Mr. Speaker, I am pleased to rise today to participate in the debate on this important bill, Bill C-76, the Elections Modernization Act.
Although there are many parts to this bill, today, I want to talk about how this legislation will make it easier to vote and ensure that all Canadians are able to participate in our democratic process.
Although there are many parts to this bill, today I want to talk about how this proposed legislation would make it easier for eligible Canadians to vote and how the bill would ensure that all Canadians are able to participate in our democratic process.
Whether a Canadian is living abroad, has a disability, is in the Armed Forces, lives in a care facility, is at university, has no fixed address, or is working an inflexible schedule to provide for their family, no one should face barriers to vote. Voting is a right, and as the federal government, it is our responsibility to make voting accessible to all Canadians. I firmly believe that the strength of our democracy depends on the participation of as many Canadians as possible, and that is why first and foremost this proposed legislation would undo many of the restrictive voting laws put in place by the previous government.
The previous government also put in place legislation to amend the Canada Elections Act, but its legislation was not drafted with Canadians and their needs in mind. It made it harder for Canadians to vote. Among other things, the so-called Fair Elections Act eliminated the use of vouching and the use of voter identification cards as a form of ID. This was a form of voter suppression. It was the gerrymandering of not a polling district's boundaries but rather the gerrymandering of the very act of voting itself.
A 2016 Statistics Canada survey found that approximately 170,000 Canadians did not participate in the last election because of the Conservatives' decision to make voting less accessible. The Harper government was determined to wring political gain from every measure and was determined to bring a fierce partisanship to something that ought to not have been partisan.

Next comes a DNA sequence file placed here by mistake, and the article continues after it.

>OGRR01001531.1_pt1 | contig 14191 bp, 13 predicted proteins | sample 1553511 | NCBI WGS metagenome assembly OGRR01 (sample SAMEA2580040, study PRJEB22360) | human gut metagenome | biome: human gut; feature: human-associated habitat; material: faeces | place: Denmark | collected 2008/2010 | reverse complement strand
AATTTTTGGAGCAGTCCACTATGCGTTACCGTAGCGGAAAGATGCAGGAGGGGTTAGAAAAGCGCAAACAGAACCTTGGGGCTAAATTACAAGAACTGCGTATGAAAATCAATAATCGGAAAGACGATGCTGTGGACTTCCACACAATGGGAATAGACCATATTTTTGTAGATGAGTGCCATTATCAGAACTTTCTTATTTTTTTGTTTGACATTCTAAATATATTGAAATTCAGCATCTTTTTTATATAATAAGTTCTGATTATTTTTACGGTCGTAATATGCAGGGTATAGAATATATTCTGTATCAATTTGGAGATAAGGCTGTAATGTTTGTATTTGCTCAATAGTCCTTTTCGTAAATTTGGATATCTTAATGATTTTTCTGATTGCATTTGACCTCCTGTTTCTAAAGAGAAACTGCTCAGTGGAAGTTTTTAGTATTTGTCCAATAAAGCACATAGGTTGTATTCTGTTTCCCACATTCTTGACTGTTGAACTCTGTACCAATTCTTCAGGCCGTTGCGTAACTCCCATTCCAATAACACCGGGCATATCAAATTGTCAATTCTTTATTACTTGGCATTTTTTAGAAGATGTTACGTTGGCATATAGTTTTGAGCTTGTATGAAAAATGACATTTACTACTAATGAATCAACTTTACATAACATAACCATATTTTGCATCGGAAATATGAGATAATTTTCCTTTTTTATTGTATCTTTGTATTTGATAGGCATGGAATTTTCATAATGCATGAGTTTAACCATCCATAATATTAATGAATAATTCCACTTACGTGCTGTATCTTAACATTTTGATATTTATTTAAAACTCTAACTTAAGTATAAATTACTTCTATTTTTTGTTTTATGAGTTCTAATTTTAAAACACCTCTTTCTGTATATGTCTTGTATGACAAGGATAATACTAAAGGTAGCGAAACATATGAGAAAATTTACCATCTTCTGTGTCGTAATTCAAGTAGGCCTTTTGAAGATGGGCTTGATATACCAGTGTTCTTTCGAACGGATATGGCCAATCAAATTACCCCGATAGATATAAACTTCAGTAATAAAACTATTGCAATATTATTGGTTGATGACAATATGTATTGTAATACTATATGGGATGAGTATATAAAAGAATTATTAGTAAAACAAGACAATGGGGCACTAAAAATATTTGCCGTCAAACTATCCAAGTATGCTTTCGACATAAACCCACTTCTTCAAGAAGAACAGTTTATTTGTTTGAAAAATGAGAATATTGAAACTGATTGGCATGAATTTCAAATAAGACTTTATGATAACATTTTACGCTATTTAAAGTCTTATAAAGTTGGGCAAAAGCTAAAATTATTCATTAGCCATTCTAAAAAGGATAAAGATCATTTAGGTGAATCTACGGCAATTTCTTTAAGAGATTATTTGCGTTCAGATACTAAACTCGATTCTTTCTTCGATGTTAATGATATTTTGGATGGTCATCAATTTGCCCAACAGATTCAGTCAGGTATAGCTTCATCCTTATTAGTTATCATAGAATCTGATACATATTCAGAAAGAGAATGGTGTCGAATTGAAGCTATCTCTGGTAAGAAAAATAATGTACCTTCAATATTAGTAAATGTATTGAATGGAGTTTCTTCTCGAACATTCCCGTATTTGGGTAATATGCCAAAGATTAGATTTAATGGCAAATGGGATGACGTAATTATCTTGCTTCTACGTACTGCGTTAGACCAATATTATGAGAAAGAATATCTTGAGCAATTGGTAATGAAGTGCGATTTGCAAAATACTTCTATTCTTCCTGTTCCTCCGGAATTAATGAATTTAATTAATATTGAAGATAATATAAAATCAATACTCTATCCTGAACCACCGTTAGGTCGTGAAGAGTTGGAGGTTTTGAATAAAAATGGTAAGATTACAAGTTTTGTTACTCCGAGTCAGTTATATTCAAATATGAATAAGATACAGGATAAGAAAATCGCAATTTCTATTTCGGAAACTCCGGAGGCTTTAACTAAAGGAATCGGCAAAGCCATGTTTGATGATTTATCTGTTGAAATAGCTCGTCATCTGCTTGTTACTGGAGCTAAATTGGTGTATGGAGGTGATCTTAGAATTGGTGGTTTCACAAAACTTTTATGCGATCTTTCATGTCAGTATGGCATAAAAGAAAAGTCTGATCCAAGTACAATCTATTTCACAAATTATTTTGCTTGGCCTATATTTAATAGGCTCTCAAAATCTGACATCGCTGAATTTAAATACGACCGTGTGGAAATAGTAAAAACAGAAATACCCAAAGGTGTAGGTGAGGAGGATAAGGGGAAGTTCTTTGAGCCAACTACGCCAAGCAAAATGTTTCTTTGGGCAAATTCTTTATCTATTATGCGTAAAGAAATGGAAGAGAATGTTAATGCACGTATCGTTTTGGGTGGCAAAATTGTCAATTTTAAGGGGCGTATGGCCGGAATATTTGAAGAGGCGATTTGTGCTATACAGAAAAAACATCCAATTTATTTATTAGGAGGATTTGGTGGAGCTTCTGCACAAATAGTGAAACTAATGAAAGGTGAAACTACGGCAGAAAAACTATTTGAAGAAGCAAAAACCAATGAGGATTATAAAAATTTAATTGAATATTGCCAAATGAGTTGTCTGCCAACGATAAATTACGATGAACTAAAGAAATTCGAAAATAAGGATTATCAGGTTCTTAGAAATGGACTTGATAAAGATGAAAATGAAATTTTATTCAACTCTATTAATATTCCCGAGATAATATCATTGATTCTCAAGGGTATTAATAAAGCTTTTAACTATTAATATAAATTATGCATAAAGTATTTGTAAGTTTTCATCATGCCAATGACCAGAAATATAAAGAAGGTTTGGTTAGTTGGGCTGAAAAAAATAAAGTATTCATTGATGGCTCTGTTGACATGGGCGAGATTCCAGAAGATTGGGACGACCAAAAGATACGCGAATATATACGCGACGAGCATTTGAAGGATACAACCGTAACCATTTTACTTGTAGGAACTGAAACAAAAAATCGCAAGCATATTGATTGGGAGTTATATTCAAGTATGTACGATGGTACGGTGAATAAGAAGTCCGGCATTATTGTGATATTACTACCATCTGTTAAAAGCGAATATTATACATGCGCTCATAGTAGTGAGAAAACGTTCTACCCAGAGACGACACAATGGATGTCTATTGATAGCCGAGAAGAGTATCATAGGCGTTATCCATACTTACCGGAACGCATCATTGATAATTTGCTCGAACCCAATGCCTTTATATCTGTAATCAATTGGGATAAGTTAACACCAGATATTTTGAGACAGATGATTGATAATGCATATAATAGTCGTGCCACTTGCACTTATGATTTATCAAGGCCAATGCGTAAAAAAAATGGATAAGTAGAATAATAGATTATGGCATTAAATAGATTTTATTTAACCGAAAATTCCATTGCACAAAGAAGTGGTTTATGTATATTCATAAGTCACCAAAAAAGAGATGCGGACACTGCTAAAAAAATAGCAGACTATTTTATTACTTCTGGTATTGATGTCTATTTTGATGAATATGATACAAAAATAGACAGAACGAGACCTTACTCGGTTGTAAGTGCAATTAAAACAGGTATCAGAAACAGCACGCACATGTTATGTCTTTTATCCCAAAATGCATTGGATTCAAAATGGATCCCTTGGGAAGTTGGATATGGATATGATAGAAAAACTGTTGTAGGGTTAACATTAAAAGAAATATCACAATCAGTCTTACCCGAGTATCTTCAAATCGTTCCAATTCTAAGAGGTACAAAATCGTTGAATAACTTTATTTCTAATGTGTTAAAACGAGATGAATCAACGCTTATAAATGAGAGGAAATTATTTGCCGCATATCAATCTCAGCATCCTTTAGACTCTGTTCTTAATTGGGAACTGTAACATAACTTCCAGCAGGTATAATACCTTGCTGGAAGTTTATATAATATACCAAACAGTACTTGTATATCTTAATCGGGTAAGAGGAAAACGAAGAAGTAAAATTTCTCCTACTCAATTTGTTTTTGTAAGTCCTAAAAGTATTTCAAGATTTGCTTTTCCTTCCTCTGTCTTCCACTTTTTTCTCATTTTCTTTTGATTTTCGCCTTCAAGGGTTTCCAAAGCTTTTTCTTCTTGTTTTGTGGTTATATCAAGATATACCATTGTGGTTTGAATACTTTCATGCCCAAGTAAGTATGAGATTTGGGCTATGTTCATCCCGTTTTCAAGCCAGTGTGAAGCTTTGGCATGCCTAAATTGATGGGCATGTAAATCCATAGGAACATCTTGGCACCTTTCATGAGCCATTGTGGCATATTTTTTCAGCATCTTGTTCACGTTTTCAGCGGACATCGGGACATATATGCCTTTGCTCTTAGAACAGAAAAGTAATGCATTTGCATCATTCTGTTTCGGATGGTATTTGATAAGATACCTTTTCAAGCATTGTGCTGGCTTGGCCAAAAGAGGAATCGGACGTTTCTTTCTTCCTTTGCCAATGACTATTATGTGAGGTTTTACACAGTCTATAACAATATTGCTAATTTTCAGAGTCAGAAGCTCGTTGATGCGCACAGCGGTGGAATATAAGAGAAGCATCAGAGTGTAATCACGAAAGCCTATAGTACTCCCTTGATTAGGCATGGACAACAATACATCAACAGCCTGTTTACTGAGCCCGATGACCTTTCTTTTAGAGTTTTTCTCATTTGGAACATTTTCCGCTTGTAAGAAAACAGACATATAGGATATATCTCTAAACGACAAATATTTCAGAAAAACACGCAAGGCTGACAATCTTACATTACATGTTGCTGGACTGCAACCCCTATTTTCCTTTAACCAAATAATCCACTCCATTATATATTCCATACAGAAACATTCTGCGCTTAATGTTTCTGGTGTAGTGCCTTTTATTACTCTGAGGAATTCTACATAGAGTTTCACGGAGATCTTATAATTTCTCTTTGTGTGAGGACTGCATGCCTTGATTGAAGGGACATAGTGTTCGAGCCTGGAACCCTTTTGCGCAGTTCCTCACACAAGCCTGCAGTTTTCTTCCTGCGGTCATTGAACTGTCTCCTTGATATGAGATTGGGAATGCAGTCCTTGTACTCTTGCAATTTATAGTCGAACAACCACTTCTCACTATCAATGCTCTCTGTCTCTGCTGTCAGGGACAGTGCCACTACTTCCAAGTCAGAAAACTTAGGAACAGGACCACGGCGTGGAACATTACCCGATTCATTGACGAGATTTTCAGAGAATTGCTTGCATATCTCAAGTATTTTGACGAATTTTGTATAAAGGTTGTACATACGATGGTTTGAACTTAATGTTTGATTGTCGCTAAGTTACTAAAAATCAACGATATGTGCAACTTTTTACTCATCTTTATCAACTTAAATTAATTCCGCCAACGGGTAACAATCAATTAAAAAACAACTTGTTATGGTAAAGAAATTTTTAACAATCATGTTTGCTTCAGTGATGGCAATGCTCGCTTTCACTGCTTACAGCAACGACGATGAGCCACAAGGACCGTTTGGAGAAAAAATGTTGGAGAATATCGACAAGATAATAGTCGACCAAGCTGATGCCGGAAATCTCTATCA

Official opposition members will tell us that it is not that hard for Canadians to obtain proper ID. They will make false comparisons between voting and boarding an airplane or buying a six-pack of beer. In fact, how curious to hear from the member for Banff—Airdrie raise this old canard this afternoon mere hours after he and I both heard the acting Chief Electoral Officer say at the procedure and House affairs committee that voter ID cards need to be used in conjunction with another piece of ID in proving the elector's identity. The names must match on the identification and the VIC. The level of integrity in that process is very high. We used it in 2011 and there were no concerns of fraudulent use.
Therefore, let us retire this old fiction, shall we?
According to Elections Canada, 68.3% of eligible voters cast their ballot in 2015, which is up 7%, or over 2.5 million, from 2011. This was not because the Conservatives' Fair Elections Act removed barriers to voting but rather because Canadians stood up against the barriers created by the Conservatives. We have listened to Canadians, and we have been delivering and will continue to deliver real change for the middle class and for all Canadians.
For Nova Scotians, getting a piece of government-issued ID is not always affordable. The cost of a driver's licence is nearly $90. The cost of a passport is over $100. Reinstating both vouching and the voter ID card will help not just Nova Scotians at the polls but all Canadians who cannot afford these pieces of identification to vote.
Bill C-76 would repeal many elements of the previous government's legislation and ensure that all Canadians have the ability to participate in a democratic process. We believe that voter participation actually strengthens our democratic system—unlike the Conservatives, who continue to produce barriers and continue to breed cynicism around our democratic processes.